Taking and Giving Back: Finding Peace on Both Sides of Stay-at-Home-Momming

by ParentCo. June 21, 2017

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It was unfamiliar territory to me to be standing sedentary in the schoolyard, watching my kids play with their friends before the bell rang, instead of rushing to get the kids to school and make it to work on time. I had decided to take a leave of absence from work for a year in search of that long lost friend Sanity, who used to wrap so comfortably around my brain and confidently guide me to sound and thoughtful decision making. I missed that friend. I missed who I was when he was with me.

According to Stats Canada, in 1976, nine in 10 non-working mothers in a single-earner family were stay-at-home parents. In 2014, 6.6 in 10 of non-working mothers were stay-at-home moms. For a variety of reasons, moms went back to work and shared in the financial contributions to the family, but not all fathers felt it necessary to share in the ongoing needs at home. Women maintained those duties as well, eventually becoming overworked and overstressed. Psychologist Shari Thurer wisely wrote that “otherhood versus personal ambition represents the heart of the feminine dilemma.”

Many of the women I met in the schoolyard had felt that pull and decided they would rather not leave their children in the care of someone else, and, if they were going to take on the role of a SAHM, they were going to do it with the same drive that pushed them to succeed in their former workplaces.

As I encountered more of these SAHMs, it became clear that they took their jobs very seriously. Why wouldn’t they? Considering their accomplished backgrounds in careers such as publishing, marketing, banking, accounting, advertising, human resources, legal, social, and medical work (to name a few in my schoolyard), they had worked hard to get where they were and weren’t about to settle for cruising through this next phase of their lives nonchalantly.

They paid attention to their kids’ lives and volunteered in classrooms, on field trips, and on school committees; they knew what their kids were eating; they knew their children’s friends; they chauffeured their kids to games, practices, lessons, and clubs. Most of the women I met were not on maternity leave but had made a conscious decision to change careers for a period of time. (I should also note that the community in Toronto in which I live has a fairly comfortable social status, where many parents can afford to stay at home by choice and not by any financial directive).

But do you know who is sitting in the backseat of their cars, farting with their kids on their way to soccer or ballet? Other kids whose parents are at work. As I infiltrated deeper into SAHM territory, I realized how fundamentally important these moms were to the fabric of our community. Without volunteers in schools, field trips would not run and special, in-class programming would end (which wouldn’t matter because funding for many of these events would not exist). I had no idea how important these women were to the enhancement of my children’s experience at school.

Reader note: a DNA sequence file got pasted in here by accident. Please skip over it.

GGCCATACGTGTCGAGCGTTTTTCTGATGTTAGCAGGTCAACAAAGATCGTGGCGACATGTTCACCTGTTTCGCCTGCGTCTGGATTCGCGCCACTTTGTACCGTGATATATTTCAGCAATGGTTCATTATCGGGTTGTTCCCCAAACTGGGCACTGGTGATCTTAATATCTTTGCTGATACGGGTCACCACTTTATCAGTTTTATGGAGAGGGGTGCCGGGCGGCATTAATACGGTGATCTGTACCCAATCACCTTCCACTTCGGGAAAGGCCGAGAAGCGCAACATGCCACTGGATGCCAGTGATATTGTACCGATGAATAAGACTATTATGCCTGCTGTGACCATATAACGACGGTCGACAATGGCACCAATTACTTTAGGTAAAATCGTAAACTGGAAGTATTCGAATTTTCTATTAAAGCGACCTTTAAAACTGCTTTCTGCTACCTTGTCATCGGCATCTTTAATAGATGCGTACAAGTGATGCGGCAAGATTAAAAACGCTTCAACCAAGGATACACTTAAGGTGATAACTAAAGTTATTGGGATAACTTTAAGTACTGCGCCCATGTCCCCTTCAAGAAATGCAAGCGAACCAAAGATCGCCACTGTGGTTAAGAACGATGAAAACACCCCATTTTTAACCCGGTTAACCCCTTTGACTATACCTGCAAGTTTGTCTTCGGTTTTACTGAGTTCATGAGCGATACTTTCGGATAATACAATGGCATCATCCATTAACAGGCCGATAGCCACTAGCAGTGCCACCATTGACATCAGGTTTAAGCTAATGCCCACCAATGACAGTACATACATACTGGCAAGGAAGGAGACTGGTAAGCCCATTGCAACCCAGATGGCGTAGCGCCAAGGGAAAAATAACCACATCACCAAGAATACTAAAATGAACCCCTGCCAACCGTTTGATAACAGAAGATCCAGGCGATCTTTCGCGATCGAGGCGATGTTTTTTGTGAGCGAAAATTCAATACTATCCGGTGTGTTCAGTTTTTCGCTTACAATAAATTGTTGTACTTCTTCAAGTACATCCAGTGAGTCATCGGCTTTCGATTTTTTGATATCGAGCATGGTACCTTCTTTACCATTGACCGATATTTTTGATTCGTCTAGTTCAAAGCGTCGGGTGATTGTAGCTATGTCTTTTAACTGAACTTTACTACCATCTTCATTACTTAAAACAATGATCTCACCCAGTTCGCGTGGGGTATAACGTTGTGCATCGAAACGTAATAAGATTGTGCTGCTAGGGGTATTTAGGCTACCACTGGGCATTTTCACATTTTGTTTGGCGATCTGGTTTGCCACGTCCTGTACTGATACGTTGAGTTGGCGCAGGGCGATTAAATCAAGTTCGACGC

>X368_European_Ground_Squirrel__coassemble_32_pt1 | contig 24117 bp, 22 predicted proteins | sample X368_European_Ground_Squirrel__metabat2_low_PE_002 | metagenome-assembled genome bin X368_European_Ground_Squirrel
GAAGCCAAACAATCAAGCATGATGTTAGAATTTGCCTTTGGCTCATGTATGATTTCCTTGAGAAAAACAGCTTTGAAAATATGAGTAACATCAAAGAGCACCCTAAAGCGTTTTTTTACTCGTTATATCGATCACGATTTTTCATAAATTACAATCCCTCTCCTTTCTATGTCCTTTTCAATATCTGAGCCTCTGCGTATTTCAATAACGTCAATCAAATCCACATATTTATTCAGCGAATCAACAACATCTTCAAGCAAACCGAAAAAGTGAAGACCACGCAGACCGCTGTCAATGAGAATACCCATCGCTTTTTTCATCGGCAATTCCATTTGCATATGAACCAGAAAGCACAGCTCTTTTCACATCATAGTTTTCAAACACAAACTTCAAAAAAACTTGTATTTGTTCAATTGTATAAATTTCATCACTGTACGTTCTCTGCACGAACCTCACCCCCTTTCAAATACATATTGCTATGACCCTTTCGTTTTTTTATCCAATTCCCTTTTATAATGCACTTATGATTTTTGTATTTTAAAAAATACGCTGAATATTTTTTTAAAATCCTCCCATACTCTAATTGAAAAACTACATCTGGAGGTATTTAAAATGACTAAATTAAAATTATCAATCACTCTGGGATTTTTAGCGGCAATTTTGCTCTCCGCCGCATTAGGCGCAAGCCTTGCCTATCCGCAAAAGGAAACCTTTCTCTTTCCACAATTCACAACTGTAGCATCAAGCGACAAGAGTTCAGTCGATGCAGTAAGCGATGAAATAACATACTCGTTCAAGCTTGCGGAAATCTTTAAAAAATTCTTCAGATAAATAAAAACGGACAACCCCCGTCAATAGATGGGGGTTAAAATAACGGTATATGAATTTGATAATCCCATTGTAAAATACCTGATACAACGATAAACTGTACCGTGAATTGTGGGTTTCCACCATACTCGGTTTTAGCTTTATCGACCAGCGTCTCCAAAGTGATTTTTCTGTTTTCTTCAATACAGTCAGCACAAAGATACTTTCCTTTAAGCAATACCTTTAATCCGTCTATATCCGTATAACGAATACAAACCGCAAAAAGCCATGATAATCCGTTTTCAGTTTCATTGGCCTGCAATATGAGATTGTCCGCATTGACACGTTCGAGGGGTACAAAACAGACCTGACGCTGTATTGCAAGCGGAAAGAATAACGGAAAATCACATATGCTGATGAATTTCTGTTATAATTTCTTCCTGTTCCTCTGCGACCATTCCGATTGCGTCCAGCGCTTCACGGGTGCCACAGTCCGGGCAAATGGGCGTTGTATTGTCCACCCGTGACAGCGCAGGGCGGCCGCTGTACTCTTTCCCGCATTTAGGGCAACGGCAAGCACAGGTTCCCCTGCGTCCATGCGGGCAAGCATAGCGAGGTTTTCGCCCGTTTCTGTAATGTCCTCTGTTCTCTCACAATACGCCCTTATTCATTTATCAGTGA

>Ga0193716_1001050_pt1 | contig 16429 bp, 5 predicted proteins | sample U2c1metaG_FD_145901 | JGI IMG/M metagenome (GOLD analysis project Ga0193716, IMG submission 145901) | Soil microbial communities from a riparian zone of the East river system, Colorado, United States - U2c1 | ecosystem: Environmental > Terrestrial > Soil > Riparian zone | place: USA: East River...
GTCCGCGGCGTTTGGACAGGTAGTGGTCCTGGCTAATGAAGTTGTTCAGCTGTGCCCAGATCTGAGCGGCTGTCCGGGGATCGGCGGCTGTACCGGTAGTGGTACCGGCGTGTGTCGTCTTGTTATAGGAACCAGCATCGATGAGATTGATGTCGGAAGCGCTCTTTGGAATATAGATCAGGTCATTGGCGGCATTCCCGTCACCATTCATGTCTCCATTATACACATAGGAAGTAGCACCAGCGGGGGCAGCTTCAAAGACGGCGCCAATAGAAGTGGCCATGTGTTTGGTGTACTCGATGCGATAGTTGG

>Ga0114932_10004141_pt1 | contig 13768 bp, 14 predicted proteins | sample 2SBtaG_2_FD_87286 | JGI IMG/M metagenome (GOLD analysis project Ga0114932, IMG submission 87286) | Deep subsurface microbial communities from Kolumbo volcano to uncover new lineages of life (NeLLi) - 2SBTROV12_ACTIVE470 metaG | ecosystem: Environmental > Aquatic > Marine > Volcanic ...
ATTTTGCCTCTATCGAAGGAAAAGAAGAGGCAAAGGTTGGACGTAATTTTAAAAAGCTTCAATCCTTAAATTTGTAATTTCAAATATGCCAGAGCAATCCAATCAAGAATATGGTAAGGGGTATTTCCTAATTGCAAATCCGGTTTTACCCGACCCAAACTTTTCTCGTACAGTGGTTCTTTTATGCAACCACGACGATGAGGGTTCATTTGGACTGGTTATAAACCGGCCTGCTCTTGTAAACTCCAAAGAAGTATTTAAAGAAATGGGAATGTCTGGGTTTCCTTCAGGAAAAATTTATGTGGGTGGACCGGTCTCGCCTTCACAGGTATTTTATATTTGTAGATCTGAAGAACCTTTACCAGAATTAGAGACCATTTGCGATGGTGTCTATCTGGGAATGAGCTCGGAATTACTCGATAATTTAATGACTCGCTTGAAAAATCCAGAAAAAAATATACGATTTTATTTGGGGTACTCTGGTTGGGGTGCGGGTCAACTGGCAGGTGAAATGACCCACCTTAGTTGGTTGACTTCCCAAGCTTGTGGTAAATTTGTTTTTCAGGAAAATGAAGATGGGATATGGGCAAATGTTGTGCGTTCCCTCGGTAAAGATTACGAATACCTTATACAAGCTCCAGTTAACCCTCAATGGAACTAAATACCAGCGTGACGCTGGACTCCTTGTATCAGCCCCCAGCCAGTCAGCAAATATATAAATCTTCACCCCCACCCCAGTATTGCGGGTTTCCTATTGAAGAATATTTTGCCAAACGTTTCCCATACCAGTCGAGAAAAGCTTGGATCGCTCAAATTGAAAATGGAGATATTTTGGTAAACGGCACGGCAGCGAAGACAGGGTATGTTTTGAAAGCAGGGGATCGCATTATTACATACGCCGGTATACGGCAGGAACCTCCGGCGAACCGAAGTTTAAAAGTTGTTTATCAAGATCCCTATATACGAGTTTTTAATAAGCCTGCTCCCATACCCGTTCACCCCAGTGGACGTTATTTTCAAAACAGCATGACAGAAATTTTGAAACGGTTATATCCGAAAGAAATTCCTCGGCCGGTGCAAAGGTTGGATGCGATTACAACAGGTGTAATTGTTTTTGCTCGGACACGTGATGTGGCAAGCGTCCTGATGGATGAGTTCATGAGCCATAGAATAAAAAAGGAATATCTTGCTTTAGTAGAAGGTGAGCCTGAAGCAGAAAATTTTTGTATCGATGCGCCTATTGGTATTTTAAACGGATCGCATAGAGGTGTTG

If parents weren’t at home, many kids would not have the opportunity to participate in programming beyond school. How do you get your daughter to hockey practice an hour away at 5:00 if you’re working nine-to-five? What happens when playing in a league includes weekend tournaments that begin Friday morning (on a school day) and end Sunday night in a town that requires a hotel stay? If you don’t have a flexible job or don’t want to hand over your vacation days in order to get your kids to these events, these moms are your saviors.

These moms were my saviors for years and I am so grateful to them. How many times have I asked someone in a panic to pick up my kids or to drive them to a practice? In desperation, I was asking people I barely knew for help until I couldn’t do it anymore. I was the universal receiver and it didn’t feel good. My kids couldn’t keep up with the schedule because there was no schedule. All they knew was that Mommy was wound up really tight, so don’t mess with her. Don’t tell her she’s late again. Don’t mention that she’s wearing two different shoes. But DO tell her gently that she’s tucked her skirt into her pantyhose. Again.

This past year I was able to be present. I drove the van filled with gassy kids, I offered to help out in a pinch, and I brought the (homemade) muffins to the game. Not once did I consider this to be an “us versus them" (working versus non-working) mom competition, which I knew created tension and resentment in some schoolyards. I was not smug in my newfound ability to participate more fully in the daily lives of my children. In fact, I was grateful for the opportunity and was particularly sympathetic to working moms. I did my best to proactively alleviate stress where I knew they felt it – where I used to feel it. It was a much more comfortable role. Having the capacity to give back felt really good. Since joining the playground club, I wear the daytime uniform exclusive to this group consisting of yoga pants and flip flops, which makes it impossible to put on two different shoes or show off my underwear through my pantyhose.

As the year comes to an end, my husband and I decided that the net gains of me not working well outweigh the losses, so I have left my job and will continue to stay at home for the time being. Welcome back my old friend, Sanity, may you never stray far from me again.



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